In this comprehensive prequel to his acclaimed tome on the Norman Conquest – as reviewed by The Viking Herald in January 2023 – Marc Morris tackles several seminal periods of English history in one fell swoop. 

This amounts to 666 years in all, the chronological equivalent of outlining the development of England from the mid-1300s to the present day. It's a huge and complex task that Morris handles with ease and good humor in The Anglo-Saxons – A History of the Beginnings of England 400-1066 (available to buy on Amazon, here). 

The Hoxne hoard

Moreover, for the first two centuries, he has next to no written records to rely on – Morris must feel his way by means of archaeological finds, weaponry, ornamentation, and, best of all, currency. 

His story starts with just such a discovery, an astonishing trove of nearly 15,000 coins unearthed in 1992 by a metal-detectorist friend of a Suffolk farmer determined to locate a misplaced tool. 

Now on display in the British Museum, they represent the largest collection of gold and silver coinage from the fourth and fifth centuries found anywhere in the former Roman Empire. Adds Morris, in his gentle opening to the first of ten chapters: "They also found Mr. Whatling's hammer."

Each section deals with a specific place in time and, quite often, its fascinating signature personality. This initial description of the Hoxne hoard sets the tone for a light yet erudite journey through the monasteries, battlefields, and burgeoning cities of pre-Norman England. 

The celebrated treasure, also shown in the first of 24 color images complementing 32 illustrations and a family tree of Anglo-Saxon royalty, is the first of many clues Morris uncovers. Always keen to ascertain the actual silver content of unearthed currency as bellwethers of the contemporary economic climate, the author muses on why 14,865 Roman coins were buried in the first place. 

Quoting a fellow historian on matters of hidden silver, "a reliable barometer of unrest," Morris suggests that the imminent threat of a Saxon raid forced the depositor to gamble with GBP 3.8 million in today's money. 

Morris has to tread equally precariously between keeping the layman stimulated through dark decades of AEthelreds and AElfflaeds – "I hope my audience will be entertained," as he signs off in his introduction – while not alienating the initiated.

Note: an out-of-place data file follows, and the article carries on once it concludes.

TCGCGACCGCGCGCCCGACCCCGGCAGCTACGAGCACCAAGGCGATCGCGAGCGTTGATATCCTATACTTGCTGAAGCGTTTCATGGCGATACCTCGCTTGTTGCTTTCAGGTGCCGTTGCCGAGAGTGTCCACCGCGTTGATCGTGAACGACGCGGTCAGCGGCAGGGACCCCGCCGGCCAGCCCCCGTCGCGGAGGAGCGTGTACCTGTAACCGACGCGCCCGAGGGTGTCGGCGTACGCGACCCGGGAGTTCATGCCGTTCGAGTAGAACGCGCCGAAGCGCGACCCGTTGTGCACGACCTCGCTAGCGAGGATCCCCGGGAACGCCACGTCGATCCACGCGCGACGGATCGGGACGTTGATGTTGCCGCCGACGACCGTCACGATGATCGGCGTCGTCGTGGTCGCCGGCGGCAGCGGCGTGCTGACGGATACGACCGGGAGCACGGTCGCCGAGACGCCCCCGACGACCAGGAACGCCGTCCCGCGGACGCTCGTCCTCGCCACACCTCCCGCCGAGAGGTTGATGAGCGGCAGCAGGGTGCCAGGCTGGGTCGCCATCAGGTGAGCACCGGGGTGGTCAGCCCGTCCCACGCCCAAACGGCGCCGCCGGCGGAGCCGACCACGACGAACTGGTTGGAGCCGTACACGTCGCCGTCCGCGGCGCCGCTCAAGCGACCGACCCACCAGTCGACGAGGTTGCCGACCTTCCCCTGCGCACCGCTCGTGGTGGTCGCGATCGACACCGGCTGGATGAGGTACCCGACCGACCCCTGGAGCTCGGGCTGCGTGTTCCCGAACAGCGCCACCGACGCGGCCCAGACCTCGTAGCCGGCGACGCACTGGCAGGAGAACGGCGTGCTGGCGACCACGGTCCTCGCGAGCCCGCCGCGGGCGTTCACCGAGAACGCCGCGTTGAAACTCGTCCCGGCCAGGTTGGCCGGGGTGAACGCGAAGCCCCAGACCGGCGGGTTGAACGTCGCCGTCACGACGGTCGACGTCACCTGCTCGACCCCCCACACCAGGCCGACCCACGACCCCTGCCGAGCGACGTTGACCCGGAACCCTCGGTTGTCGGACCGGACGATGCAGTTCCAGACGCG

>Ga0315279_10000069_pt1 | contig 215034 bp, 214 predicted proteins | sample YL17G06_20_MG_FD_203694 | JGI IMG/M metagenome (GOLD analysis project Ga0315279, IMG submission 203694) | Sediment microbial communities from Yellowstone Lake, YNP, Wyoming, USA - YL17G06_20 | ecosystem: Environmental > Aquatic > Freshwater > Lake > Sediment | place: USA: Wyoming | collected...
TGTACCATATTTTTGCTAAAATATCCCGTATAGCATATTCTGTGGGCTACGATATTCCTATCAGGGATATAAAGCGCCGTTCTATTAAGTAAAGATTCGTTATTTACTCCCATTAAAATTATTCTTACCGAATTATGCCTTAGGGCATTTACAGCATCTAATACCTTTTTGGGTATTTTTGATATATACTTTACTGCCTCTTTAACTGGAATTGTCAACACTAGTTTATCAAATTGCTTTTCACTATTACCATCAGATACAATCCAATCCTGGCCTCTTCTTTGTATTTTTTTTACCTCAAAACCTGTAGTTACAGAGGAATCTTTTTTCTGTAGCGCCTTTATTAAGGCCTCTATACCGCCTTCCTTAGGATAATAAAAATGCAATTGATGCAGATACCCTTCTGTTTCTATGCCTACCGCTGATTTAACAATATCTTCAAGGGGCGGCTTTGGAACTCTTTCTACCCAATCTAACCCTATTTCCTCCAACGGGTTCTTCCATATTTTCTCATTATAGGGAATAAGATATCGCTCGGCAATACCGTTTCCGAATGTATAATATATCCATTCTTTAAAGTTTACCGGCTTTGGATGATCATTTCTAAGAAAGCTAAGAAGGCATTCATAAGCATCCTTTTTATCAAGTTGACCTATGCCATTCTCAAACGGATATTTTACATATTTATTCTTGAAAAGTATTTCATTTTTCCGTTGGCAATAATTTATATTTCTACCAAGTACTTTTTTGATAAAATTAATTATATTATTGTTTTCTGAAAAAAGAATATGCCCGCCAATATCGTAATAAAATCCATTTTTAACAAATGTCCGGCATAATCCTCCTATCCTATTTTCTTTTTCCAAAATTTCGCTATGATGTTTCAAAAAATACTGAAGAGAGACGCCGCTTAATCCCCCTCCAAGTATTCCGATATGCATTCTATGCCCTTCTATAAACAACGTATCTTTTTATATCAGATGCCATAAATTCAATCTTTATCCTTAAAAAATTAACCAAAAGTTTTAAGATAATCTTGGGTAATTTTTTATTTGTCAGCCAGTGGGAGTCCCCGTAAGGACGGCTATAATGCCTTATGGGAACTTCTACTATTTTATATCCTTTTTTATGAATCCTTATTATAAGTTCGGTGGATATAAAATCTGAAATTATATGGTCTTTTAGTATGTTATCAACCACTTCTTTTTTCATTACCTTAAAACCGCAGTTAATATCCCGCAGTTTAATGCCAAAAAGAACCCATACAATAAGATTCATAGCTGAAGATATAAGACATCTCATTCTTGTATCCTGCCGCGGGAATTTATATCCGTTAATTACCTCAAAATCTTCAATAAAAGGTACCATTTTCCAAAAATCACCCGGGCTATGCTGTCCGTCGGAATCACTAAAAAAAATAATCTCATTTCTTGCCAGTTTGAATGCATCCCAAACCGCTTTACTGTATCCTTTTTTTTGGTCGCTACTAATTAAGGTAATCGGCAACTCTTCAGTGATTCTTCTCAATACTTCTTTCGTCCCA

He references the Glastonbury music festival in his chapter on St Dunstan, restorer of England monasteries in the 900s, and begins a reverential if myth-busting chapter on King Alfred by alerting the reader to a specific landmark related to the heroic monarch: "It is a pleasing fact that the oldest memorial to Alfred the Great in Wessex – and very nearly the oldest in the world – is a pub."

Never afraid to use modern jargon, Morris namechecks "broken Britain" in the same breath as plucking out the extraordinary fact that only 30 words in Old English carried over from the original Celtic Brittonic, so deep was the influence of the Saxons. 

Or rather, Saxons, Angles, and Jutes, the settlers from Jutland mainly populating Kent, predating the Vikings by some three centuries. 

Morris selects enough detail to illustrate the reasons for the Vikings' swift gains without overloading us with superfluous background on Scandinavian history. Illustration: The Viking Herald

Enter the Vikings

The devastating impact of the Viking assault of Lindisfarne in 793 CE, the dramatic opening to chapter 5, "The Storm from the North," is prefaced by evil omens, flashes of lightning, and fiery dragons. 

Enter the Norsemen stage left, not so much as making their appearance as hacking down the curtains and breaking up the scenery. Having daintily ushered the reader through the pious world of St Wilfrid, guiding them down the steps beneath Hexham Abbey, the crypt little changed since Britain's then most powerful bishop would have sat in his church and scribed in the 680s, Morris prepares the scene for the wanton destruction of Holy Island a century later. It's all here, the blood-spattered altar, the trampled saints' tombs. 

These pagans made other raids, but none so detailed or with such targeted venom. This was not only a smash-and-grab raid for shiny booty and slaves but an attack on Christianity itself. The Scandinavians had been trading with Britain for generations – they knew of its monasteries filled with holy trinkets and its defenseless communities, relatively few now living within sturdy Roman walls dating back half a millennium.